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The Missing House Type

Couple of years back when the real estate market had just started feeling the pinch of overstocking of luxury housing, the real estate prices were beginning to ‘straightline’, and the citywide right for housing was still a distant dream, we entered into a small debate about what would it mean to provide affordable housing. The phrase in two years has seen numerous syntactical mutations, from becoming raison d’être of various public and political organisations to being christened noblesse obliges of private developers and corporates.

Artwork for PLURAL by Samriddhi Sharma

Plethora of planning literature has outlined the state of housing in the city with very convincing statistical figures and the fact remains that affordability of housing is not only the problem of urban poor but haunts the entire economic cross section of the city. What does Affordable Housing really mean? Internationally acceptable definition translates to roughly 4 to 5 years of annual household income. There is no threshold of minimum housing size in the definition. However, in Mumbai the popular notion of affordable housing, albeit propagated by various policies, define the affordable house at the bare minimum to be 269 sft of carpet area (25 sq. mt.) In Greater Mumbai the lowest possible price for this unit is at Rs. 14 Lakhs which is way beyond affordability limit of even the median household whose income is pegged at Rs. 20,000 per month.

Today the income profile includes young professionals coming from various parts of the country, college freshers, educated aspirational youth who do not fit the conventional categories of EWS, LIG, MIG, HIG. This notion of rejection is not related to their income bracket but to the quality and typology of housing offered as a product. The private sector is yet to awaken themselves to include this populace into its sale component.

The existing national and state mechanisms of housing production and policy target EWS and LIG households. The central schemes limit themselves to financial subsidies like RAY/PMAY, ISHUP and other HUDCO schemes given to the State government. While in turn the State government and its agencies limit themselves at policy level, leaving the actual production of housing mainly with private sector.[1] In addition, the state policy of providing free housing to slum dwellers has generated a domino effect whose repercussions are seen in real estate pricing, quality of housing and future demands by other sectors for similar concessions.

Resultant skyline of Mumbai is a product of these myopic cross subsidisation policies where a private developer is incentivised by added FSI for providing free or subsidised housing. In turn the developer has mastered a formula where it can get away with providing 25 sq mt units in a military barrack formation stacked up as high as 70mt tall without much consideration for basic necessities of light, ventilation, sanitation or needs of the end user, open interactive spaces and the resultant social fabric, thus completely dehumanising urban living. The informal sector on the other hand had provided an indigenous opportunity of multifunctional, flexible, low rise high density typology where the community was grounded, literally, in a porous environment of live, work and play. The drastic difference in the conversion from slums into free or subsidised housing is the complete loss of social amenities, thus creating polarised environs of vertical ghettos on one hand and gentrification on the other. Except for certain infrastructural shortcoming (which hasn’t improved in the redeveloped environment either) the life led in slums was much more humane. The debate on appropriation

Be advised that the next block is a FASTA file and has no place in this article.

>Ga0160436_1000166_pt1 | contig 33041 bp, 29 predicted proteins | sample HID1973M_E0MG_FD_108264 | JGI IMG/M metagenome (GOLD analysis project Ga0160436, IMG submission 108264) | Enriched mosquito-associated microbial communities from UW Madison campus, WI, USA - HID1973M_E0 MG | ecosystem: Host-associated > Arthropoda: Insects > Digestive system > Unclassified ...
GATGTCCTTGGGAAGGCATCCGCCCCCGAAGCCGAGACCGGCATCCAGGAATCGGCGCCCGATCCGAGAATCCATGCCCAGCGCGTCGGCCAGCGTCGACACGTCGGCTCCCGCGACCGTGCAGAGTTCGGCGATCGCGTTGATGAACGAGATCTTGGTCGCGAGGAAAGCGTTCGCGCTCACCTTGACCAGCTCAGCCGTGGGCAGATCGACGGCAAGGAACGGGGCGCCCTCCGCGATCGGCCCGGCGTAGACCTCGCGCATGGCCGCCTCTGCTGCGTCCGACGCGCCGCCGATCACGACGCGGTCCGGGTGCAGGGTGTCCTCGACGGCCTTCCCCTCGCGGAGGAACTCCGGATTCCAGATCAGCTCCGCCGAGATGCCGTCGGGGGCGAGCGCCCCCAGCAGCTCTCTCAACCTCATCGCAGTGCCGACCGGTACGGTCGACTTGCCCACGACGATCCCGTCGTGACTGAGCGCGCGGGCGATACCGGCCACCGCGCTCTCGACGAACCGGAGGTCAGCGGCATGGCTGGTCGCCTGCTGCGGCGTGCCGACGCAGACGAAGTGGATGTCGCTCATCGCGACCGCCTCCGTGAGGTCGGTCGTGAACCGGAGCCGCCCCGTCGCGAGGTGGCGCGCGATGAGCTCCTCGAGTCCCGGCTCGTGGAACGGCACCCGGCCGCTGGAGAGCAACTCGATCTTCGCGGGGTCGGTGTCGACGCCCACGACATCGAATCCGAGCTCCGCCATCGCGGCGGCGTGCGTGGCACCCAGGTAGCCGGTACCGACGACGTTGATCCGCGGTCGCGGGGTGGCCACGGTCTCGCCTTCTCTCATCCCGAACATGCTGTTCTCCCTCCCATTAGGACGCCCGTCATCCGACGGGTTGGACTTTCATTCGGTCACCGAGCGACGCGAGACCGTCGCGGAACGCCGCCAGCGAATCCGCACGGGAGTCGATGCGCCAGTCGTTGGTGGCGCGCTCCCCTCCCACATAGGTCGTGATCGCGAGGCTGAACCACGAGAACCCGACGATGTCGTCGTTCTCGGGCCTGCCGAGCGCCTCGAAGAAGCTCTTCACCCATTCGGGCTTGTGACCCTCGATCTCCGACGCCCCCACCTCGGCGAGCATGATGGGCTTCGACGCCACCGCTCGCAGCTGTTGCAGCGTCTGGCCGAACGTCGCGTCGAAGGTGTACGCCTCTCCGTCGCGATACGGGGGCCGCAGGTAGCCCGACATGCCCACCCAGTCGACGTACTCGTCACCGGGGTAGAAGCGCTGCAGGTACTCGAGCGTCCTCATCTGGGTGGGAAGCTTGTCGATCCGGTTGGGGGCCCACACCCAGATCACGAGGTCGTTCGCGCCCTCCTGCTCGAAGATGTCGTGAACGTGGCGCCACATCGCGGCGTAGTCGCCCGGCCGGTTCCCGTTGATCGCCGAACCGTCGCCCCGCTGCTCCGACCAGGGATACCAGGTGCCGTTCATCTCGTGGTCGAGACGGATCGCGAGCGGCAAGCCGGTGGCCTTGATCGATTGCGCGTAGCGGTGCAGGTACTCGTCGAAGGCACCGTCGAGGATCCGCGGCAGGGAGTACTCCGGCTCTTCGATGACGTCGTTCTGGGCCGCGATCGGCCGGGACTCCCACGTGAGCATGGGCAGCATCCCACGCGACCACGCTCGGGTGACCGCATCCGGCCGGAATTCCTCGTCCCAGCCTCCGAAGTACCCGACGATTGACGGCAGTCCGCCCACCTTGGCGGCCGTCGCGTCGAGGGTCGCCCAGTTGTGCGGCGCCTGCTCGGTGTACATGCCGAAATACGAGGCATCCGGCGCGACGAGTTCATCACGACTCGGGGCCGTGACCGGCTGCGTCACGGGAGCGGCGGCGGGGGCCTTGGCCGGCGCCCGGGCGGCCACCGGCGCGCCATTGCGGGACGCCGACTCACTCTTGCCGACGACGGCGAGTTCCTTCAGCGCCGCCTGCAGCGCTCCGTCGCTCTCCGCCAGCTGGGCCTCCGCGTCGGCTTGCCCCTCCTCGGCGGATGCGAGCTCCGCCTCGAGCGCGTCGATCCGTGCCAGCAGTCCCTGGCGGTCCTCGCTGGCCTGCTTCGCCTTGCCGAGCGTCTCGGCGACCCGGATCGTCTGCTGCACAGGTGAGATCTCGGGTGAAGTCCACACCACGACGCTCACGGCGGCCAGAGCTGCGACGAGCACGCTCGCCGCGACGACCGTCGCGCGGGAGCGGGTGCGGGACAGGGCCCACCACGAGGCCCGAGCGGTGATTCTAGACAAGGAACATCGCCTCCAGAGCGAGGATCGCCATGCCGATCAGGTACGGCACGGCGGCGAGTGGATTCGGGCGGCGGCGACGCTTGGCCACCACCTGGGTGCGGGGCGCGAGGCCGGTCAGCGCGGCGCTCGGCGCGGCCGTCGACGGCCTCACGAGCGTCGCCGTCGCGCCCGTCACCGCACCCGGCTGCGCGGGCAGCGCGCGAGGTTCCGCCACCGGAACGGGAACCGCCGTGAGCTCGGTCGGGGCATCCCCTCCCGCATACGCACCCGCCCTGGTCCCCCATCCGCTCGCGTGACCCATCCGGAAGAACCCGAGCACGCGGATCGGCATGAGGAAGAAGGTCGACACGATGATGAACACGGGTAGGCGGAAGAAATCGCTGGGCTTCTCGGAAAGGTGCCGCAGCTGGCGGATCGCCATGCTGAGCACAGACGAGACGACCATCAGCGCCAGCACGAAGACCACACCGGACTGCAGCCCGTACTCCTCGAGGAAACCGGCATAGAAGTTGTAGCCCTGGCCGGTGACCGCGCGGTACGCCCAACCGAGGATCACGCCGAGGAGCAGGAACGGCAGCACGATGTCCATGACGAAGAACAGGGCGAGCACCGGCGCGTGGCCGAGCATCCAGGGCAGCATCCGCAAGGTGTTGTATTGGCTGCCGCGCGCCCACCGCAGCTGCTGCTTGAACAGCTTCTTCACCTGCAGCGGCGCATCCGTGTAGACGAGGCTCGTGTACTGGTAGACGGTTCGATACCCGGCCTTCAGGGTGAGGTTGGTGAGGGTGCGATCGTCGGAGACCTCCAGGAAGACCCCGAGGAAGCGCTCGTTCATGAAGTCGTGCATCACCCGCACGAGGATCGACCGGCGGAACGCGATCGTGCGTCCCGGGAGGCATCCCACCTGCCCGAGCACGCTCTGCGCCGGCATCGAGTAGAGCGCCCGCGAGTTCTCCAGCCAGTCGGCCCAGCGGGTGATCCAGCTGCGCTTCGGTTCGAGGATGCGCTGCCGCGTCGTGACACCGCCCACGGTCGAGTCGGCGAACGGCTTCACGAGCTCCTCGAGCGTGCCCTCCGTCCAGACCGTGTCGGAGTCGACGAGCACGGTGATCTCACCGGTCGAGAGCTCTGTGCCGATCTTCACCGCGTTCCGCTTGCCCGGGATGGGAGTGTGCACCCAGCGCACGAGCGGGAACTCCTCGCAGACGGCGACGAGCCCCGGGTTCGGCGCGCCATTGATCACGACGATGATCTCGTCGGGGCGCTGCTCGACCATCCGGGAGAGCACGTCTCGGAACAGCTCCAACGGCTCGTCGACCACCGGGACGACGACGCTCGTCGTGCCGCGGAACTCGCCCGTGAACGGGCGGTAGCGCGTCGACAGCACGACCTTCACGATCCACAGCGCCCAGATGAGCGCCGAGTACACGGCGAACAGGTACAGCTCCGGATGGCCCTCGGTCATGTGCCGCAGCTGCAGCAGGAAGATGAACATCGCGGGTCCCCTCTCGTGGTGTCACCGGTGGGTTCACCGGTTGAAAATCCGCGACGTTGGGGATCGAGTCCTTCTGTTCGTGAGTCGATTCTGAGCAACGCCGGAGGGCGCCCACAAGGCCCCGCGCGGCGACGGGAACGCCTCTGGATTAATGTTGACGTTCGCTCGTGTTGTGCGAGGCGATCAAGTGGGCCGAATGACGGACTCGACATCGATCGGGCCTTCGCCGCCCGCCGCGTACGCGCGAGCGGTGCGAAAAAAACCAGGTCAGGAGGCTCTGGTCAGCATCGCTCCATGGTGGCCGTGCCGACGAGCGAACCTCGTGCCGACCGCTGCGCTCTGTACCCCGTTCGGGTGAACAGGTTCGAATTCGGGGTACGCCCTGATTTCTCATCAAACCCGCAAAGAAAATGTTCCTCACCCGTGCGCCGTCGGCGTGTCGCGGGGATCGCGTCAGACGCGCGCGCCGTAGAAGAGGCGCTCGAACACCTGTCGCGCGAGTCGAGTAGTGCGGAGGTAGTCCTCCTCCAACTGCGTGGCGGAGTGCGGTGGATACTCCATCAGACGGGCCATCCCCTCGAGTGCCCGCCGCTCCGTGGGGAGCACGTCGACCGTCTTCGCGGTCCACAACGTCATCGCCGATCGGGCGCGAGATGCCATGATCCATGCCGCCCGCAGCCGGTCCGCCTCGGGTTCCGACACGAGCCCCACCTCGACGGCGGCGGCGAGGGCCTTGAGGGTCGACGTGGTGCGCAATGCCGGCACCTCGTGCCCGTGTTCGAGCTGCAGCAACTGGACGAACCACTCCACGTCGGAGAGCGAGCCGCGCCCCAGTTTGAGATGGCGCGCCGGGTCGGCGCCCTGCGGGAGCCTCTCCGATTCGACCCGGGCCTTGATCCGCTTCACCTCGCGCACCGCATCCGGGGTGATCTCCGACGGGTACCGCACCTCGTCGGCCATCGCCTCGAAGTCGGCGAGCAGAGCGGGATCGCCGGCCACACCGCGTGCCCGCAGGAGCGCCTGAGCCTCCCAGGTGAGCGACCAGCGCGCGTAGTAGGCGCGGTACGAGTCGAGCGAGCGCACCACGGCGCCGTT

The story isn’t much different for the rest of the market rate housing provided by various private and public agencies. The Development Control Regulation dictates the unit design on a micro level with its norms of area included under FSI. Over the years, developers have found a comfort zone in the easily monetized ‘BHK’ model. Essentially the residential unit is divided into Living/Dining, Kitchen and multiple numbers of Bedrooms which increase with increase in the price of the unit and define the economic status of the project. So a 4 and 5 BHK residences indicate HIG neighbourhood while 1 and 2 BHK would indicate LIG/MIG community. Just like the work profile based on income has seen a paradigm shift, housing product has not evolved to accept a typological shift.

The need of the hour hence is not really to discuss how we can reduce informal housing but to redefine formal housing completely. What are the fundamental flaws that gnaw at the roots of this mechanism of housing production? What is the appropriate model of housing that is affordable, humane and aspirational? What would the ‘Missing Typology’ of liveable affordable housing for all economic brackets look like?

[1] Guidelines for Affordable Housing in Partnership (Amended), Ministry of Housing & Urban Poverty Alleviation (MHUPA), 2011. Here MHUPA defines affordability as 30 to 40% of monthly income. If this is spent in Equated Monthly Installment (EMI), 30% of monthly income at 2016’s interest rate roughly translates to 4 years of income, and 40% translates to 5+ years of income. [2] As per SRA and MHADA guidelines [3] Housing, FSI, Crowding and Densities, Handbook Vol. I Edited by Shirish B. Patel for Praja [4] Public housing by MHADA and MMRDA is limited to 5-7% of overall housing stock as per Policy Research Working Paper5475, November 2010, The World Bank between increased densities and related social and physical infrastructure is yet to initiate. And hence the city has not seen any drastic change in its slum population.

#SlumTypology #AffordableHousing

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